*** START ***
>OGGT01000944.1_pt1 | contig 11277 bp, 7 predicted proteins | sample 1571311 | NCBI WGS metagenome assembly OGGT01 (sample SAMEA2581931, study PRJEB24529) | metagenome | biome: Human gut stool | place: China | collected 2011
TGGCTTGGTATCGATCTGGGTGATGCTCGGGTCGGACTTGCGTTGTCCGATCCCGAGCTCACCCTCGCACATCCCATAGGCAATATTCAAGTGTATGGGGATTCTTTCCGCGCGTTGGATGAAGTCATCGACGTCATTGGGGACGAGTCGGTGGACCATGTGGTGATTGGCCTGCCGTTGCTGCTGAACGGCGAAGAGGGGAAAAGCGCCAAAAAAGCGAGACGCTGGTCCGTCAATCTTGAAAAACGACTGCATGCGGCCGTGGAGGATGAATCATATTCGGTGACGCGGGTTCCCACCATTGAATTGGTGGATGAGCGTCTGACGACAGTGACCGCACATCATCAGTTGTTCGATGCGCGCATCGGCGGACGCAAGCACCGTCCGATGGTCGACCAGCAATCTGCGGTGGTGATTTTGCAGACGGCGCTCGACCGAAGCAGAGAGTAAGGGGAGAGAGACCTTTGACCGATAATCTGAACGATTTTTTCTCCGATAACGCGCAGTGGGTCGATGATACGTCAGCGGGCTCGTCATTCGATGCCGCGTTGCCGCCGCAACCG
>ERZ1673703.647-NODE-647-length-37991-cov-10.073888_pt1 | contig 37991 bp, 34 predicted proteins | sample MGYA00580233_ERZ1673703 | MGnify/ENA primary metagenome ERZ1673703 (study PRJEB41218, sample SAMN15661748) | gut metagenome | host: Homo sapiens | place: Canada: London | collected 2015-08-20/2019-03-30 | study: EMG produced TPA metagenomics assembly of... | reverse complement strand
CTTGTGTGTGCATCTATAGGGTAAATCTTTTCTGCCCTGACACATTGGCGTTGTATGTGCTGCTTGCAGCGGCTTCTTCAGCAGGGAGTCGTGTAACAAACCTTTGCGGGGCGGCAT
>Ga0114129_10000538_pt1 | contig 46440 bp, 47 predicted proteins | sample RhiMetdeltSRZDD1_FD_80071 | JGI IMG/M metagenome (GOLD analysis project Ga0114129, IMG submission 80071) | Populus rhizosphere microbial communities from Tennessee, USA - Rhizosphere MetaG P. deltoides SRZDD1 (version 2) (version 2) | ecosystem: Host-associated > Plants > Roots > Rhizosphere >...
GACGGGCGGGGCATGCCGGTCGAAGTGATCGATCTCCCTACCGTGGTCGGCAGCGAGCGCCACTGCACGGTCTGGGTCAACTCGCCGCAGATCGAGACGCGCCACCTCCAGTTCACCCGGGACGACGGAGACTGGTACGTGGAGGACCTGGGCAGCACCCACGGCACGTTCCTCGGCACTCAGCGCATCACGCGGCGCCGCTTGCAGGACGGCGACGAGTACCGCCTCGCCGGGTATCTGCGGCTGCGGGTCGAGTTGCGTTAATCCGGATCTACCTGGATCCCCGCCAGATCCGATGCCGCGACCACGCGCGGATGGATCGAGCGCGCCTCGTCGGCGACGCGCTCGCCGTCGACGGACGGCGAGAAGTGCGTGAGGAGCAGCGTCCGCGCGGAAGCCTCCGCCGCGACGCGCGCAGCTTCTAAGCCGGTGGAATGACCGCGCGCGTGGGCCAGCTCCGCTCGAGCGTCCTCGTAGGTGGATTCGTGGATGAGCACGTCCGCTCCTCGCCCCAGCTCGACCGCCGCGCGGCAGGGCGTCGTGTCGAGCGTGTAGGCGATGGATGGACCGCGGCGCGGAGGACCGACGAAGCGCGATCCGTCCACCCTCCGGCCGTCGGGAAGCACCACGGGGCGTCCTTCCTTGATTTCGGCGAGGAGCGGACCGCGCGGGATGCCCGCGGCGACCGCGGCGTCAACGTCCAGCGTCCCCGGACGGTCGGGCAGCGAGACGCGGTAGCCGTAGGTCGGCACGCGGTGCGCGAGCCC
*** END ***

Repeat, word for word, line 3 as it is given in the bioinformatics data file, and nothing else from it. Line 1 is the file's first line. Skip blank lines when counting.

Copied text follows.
>ERZ1673703.647-NODE-647-length-37991-cov-10.073888_pt1 | contig 37991 bp, 34 predicted proteins | sample MGYA00580233_ERZ1673703 | MGnify/ENA primary metagenome ERZ1673703 (study PRJEB41218, sample SAMN15661748) | gut metagenome | host: Homo sapiens | place: Canada: London | collected 2015-08-20/2019-03-30 | study: EMG produced TPA metagenomics assembly of... | reverse complement strand